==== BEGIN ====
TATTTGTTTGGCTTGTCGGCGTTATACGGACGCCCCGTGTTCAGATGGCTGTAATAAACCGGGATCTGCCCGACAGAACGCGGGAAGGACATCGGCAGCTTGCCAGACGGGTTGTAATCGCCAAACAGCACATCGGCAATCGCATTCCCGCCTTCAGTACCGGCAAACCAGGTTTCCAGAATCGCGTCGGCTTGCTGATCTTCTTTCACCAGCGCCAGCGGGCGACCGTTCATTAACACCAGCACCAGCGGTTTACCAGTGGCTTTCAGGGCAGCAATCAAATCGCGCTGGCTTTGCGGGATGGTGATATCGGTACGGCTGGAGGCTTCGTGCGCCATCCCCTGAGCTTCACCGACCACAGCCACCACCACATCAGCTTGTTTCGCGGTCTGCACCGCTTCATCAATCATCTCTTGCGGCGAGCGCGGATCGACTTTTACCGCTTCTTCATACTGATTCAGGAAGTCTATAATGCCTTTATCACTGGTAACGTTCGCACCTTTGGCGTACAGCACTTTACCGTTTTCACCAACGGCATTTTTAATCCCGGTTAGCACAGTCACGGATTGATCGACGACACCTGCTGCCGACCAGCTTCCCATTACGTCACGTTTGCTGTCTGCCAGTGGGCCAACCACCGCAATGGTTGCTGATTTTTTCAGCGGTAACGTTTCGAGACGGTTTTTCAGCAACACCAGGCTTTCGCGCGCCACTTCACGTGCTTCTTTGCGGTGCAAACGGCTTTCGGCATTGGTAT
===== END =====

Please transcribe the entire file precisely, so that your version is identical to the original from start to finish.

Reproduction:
TATTTGTTTGGCTTGTCGGCGTTATACGGACGCCCCGTGTTCAGATGGCTGTAATAAACCGGGATCTGCCCGACAGAACGCGGGAAGGACATCGGCAGCTTGCCAGACGGGTTGTAATCGCCAAACAGCACATCGGCAATCGCATTCCCGCCTTCAGTACCGGCAAACCAGGTTTCCAGAATCGCGTCGGCTTGCTGATCTTCTTTCACCAGCGCCAGCGGGCGACCGTTCATTAACACCAGCACCAGCGGTTTACCAGTGGCTTTCAGGGCAGCAATCAAATCGCGCTGGCTTTGCGGGATGGTGATATCGGTACGGCTGGAGGCTTCGTGCGCCATCCCCTGAGCTTCACCGACCACAGCCACCACCACATCAGCTTGTTTCGCGGTCTGCACCGCTTCATCAATCATCTCTTGCGGCGAGCGCGGATCGACTTTTACCGCTTCTTCATACTGATTCAGGAAGTCTATAATGCCTTTATCACTGGTAACGTTCGCACCTTTGGCGTACAGCACTTTACCGTTTTCACCAACGGCATTTTTAATCCCGGTTAGCACAGTCACGGATTGATCGACGACACCTGCTGCCGACCAGCTTCCCATTACGTCACGTTTGCTGTCTGCCAGTGGGCCAACCACCGCAATGGTTGCTGATTTTTTCAGCGGTAACGTTTCGAGACGGTTTTTCAGCAACACCAGGCTTTCGCGCGCCACTTCACGTGCTTCTTTGCGGTGCAAACGGCTTTCGGCATTGGTAT